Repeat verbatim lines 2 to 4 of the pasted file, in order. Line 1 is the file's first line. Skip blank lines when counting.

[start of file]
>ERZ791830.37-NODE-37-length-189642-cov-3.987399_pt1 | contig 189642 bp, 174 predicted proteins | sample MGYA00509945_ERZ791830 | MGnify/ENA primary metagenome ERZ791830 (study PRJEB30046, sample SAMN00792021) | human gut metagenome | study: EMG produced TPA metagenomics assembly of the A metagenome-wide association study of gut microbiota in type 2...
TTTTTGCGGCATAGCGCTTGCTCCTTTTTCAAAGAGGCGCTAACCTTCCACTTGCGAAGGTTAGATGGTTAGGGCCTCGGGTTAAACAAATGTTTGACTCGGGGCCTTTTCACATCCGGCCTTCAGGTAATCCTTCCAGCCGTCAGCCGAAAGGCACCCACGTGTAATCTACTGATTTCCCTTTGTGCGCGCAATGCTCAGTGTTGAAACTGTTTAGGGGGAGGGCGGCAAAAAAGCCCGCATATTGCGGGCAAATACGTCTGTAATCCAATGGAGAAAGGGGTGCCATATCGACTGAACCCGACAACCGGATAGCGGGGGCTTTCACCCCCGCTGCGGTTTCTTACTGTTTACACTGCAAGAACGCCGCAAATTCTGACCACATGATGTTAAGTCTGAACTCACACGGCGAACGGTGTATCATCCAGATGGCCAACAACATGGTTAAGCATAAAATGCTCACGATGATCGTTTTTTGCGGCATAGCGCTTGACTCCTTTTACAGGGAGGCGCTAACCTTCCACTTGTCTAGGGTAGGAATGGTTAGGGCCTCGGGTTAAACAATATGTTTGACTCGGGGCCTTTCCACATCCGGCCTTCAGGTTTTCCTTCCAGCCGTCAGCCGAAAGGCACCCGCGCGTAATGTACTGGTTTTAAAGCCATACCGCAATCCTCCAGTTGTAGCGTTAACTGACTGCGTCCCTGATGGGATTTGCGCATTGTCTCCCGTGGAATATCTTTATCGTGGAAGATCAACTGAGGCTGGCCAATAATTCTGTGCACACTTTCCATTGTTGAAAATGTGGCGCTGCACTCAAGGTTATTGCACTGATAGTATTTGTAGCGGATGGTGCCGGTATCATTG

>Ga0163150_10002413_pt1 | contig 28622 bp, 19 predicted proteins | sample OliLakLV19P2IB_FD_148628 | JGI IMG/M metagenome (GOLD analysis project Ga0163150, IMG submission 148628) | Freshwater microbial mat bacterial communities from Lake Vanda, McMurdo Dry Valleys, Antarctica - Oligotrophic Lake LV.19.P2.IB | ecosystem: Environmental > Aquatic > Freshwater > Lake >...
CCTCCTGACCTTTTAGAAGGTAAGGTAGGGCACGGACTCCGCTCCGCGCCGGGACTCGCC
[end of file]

TTTTTGCGGCATAGCGCTTGCTCCTTTTTCAAAGAGGCGCTAACCTTCCACTTGCGAAGGTTAGATGGTTAGGGCCTCGGGTTAAACAAATGTTTGACTCGGGGCCTTTTCACATCCGGCCTTCAGGTAATCCTTCCAGCCGTCAGCCGAAAGGCACCCACGTGTAATCTACTGATTTCCCTTTGTGCGCGCAATGCTCAGTGTTGAAACTGTTTAGGGGGAGGGCGGCAAAAAAGCCCGCATATTGCGGGCAAATACGTCTGTAATCCAATGGAGAAAGGGGTGCCATATCGACTGAACCCGACAACCGGATAGCGGGGGCTTTCACCCCCGCTGCGGTTTCTTACTGTTTACACTGCAAGAACGCCGCAAATTCTGACCACATGATGTTAAGTCTGAACTCACACGGCGAACGGTGTATCATCCAGATGGCCAACAACATGGTTAAGCATAAAATGCTCACGATGATCGTTTTTTGCGGCATAGCGCTTGACTCCTTTTACAGGGAGGCGCTAACCTTCCACTTGTCTAGGGTAGGAATGGTTAGGGCCTCGGGTTAAACAATATGTTTGACTCGGGGCCTTTCCACATCCGGCCTTCAGGTTTTCCTTCCAGCCGTCAGCCGAAAGGCACCCGCGCGTAATGTACTGGTTTTAAAGCCATACCGCAATCCTCCAGTTGTAGCGTTAACTGACTGCGTCCCTGATGGGATTTGCGCATTGTCTCCCGTGGAATATCTTTATCGTGGAAGATCAACTGAGGCTGGCCAATAATTCTGTGCACACTTTCCATTGTTGAAAATGTGGCGCTGCACTCAAGGTTATTGCACTGATAGTATTTGTAGCGGATGGTGCCGGTATCATTG

>Ga0163150_10002413_pt1 | contig 28622 bp, 19 predicted proteins | sample OliLakLV19P2IB_FD_148628 | JGI IMG/M metagenome (GOLD analysis project Ga0163150, IMG submission 148628) | Freshwater microbial mat bacterial communities from Lake Vanda, McMurdo Dry Valleys, Antarctica - Oligotrophic Lake LV.19.P2.IB | ecosystem: Environmental > Aquatic > Freshwater > Lake >...
CCTCCTGACCTTTTAGAAGGTAAGGTAGGGCACGGACTCCGCTCCGCGCCGGGACTCGCC